Scientists puzzle over massive star system
Earlier this year, an international team of scientists announced the second detection of a gravitational-wave signal from the collision of two neutron stars. The event, called GW190425, is puzzling: The combined mass of the two neutron stars is greater than any other observed binary neutron star system. The combined mass is 3.4 times the mass of our sun.
A neutron star binary this massive has never been seen in our galaxy, and scientists have been mystified by how it could have formed—until now. A team of astrophysicists from the ARC Centre of Excellence for Gravitational Wave Discovery (OzGrav) think they might have the answer.
Binary neutron stars emit gravitational waves—ripples in space-time— as they orbit each other, and scientists can detect these waves when the neutron stars merge. The gravitational waves contain information about the neutron stars, including their masses.
The gravitational waves from cosmic event GW190425 tell of a neutron star binary more massive than any neutron star binary previously observed, either through radio-wave or gravitational-wave astronomy. A recent study led by OzGrav Ph.D. student Isobel Romero-Shaw from Monash University proposes a formation channel that explains both the high mass of this binary and the fact that similar systems aren't observed with traditional radio astronomy techniques.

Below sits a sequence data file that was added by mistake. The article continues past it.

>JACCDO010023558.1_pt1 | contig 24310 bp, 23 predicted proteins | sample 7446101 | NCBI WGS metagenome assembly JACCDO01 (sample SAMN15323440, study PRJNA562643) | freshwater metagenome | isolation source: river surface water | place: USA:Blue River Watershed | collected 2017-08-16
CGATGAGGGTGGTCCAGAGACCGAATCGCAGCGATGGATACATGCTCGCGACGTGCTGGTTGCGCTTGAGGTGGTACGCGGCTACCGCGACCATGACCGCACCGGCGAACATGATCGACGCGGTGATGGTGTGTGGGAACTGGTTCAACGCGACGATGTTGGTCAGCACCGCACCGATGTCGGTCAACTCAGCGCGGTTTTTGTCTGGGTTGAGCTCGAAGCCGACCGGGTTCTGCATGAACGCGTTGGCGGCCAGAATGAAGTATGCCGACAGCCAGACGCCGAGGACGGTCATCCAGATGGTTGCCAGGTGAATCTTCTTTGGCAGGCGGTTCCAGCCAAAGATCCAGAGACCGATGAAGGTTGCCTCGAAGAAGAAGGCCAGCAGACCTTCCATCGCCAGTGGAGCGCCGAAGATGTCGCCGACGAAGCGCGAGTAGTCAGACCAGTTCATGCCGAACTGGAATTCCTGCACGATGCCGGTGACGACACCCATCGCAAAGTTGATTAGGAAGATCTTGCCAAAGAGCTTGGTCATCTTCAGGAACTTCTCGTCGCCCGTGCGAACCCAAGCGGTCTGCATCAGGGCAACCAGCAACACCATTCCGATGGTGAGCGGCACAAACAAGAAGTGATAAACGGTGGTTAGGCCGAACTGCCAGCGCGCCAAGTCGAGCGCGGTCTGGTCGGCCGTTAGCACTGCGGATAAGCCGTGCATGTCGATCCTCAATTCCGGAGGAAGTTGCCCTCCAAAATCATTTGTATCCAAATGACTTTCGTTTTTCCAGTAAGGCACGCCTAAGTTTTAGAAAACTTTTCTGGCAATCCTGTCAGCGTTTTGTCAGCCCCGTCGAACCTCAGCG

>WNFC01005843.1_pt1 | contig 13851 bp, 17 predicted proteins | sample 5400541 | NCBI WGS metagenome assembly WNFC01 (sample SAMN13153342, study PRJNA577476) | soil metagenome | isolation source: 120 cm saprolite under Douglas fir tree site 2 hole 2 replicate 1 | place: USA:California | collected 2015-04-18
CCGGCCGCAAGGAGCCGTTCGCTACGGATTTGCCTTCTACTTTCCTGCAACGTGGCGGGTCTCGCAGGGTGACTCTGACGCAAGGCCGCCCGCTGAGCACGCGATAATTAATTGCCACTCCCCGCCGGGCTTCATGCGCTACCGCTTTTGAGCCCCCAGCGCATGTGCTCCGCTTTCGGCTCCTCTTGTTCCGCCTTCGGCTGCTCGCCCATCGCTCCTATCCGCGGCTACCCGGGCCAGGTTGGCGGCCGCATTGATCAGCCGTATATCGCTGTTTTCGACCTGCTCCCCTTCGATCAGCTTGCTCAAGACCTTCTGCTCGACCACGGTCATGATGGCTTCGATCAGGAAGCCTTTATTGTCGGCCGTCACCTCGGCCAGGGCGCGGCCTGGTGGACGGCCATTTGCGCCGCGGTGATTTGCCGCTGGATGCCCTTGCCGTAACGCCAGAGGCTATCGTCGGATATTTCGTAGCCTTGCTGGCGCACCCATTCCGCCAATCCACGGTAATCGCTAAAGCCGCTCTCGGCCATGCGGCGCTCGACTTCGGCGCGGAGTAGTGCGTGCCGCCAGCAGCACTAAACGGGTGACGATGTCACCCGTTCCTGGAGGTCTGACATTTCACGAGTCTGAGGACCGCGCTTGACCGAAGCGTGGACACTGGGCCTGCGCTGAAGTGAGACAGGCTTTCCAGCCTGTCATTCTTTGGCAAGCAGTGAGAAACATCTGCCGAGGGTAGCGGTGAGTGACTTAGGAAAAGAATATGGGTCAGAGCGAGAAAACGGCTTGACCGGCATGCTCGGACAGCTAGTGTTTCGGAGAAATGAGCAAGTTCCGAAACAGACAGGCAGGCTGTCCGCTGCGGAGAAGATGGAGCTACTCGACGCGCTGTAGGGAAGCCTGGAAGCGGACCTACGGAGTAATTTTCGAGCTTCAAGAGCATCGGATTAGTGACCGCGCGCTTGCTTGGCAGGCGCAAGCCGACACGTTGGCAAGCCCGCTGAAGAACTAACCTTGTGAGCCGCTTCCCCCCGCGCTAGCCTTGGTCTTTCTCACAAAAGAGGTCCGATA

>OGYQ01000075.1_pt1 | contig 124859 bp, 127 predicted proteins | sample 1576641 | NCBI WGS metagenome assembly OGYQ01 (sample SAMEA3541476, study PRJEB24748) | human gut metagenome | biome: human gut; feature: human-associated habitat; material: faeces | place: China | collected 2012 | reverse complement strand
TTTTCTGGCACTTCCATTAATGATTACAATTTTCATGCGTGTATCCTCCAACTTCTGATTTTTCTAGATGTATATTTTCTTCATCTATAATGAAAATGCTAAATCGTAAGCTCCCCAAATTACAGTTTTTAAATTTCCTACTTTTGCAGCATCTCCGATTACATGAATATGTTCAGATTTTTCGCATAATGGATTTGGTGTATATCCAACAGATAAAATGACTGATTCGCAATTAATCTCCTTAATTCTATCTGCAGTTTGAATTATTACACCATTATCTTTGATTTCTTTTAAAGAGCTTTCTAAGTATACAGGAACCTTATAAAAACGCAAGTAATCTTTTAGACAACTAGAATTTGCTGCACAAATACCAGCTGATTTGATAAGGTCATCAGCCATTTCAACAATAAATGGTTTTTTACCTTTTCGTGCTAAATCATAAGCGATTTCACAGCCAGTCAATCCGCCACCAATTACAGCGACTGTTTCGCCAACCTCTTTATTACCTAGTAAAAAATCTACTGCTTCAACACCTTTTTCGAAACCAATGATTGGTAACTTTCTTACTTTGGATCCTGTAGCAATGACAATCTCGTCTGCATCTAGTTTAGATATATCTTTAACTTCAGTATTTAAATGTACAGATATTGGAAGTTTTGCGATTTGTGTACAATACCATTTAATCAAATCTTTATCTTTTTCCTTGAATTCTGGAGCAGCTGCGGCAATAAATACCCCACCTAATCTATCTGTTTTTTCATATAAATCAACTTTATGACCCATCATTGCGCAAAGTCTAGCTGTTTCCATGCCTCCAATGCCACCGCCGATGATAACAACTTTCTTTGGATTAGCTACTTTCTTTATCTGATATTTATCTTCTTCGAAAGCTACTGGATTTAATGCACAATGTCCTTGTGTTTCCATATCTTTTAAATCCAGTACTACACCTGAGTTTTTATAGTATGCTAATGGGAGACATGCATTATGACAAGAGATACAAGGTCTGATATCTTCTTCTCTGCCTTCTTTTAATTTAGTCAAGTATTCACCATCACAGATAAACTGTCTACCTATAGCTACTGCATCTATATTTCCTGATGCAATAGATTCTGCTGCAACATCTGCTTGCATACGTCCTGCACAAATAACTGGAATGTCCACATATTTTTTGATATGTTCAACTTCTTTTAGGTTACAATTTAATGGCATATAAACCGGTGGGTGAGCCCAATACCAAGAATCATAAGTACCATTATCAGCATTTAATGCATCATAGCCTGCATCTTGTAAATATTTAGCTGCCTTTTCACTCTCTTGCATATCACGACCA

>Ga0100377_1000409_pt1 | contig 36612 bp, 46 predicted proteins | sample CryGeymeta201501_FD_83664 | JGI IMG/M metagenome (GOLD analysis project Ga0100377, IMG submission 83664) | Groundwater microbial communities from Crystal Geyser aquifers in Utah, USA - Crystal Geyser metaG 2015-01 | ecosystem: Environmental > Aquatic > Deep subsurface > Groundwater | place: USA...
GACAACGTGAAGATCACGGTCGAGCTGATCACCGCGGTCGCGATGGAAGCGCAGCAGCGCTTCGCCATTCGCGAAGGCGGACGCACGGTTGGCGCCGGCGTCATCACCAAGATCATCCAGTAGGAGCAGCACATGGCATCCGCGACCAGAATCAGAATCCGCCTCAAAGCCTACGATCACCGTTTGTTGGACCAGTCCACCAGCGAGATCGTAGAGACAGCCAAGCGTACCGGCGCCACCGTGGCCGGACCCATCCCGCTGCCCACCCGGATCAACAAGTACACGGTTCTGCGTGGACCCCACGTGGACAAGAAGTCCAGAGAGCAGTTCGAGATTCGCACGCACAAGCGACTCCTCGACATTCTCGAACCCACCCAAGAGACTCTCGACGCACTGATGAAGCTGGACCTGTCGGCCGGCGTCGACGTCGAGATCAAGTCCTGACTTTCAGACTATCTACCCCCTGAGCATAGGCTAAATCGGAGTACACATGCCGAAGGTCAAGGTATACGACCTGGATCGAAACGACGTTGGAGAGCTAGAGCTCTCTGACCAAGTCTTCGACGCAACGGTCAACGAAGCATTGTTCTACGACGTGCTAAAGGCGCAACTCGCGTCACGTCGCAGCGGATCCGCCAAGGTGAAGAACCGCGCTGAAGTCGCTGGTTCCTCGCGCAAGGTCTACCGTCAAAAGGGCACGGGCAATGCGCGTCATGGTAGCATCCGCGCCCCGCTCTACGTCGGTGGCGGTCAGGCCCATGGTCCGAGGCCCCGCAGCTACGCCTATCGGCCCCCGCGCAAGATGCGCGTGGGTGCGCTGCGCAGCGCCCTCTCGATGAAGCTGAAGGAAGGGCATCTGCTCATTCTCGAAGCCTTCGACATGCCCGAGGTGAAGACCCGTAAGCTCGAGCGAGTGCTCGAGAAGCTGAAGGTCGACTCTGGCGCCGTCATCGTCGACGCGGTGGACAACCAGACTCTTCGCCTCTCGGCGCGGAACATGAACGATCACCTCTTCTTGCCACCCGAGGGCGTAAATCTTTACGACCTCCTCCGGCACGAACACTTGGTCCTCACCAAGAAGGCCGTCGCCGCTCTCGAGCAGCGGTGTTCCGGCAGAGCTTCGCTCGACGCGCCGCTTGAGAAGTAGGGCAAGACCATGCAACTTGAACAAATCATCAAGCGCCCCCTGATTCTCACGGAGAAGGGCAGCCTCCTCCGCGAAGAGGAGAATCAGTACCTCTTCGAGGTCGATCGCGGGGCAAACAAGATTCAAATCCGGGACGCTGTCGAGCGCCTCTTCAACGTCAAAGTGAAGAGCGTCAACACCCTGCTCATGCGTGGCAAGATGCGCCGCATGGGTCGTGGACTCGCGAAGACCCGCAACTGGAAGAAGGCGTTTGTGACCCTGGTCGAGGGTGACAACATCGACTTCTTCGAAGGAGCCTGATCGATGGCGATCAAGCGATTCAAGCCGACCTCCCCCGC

Romero-Shaw says, "We propose that GW190425 formed through a process called 'unstable case BB mass transfer," a procedure that was originally defined in 1981. It starts with a neutron star that has a stellar partner: a helium (He) star with a carbon-oxygen (CO) core. If the helium part of the star expands far enough to engulf the neutron star, this helium cloud ends up pushing the binary closer together before it dissipates. The carbon-oxygen core of the star then explodes in a supernova and collapses to a neutron star."
Binary neutron stars that form in this way can be significantly more massive than those observed through radio waves. They also merge very fast following the supernova explosion, making them unlikely to be captured in radio astronomy surveys.
"Our study points out that the process of unstable case BB mass transfer could be how the massive star system formed," says Romero-Shaw.
The OzGrav researchers also used a recently-developed technique to measure the eccentricity of the binary—how much the star system's orbital shape deviates from a circle. Their findings are consistent with unstable case BB mass transfer.
Current ground-based gravitational-wave detectors aren't sensitive enough to precisely measure the eccentricity; however, future detectors—like space-based detector LISA, due for launch in 2034—will allow scientists to make more accurate conclusions.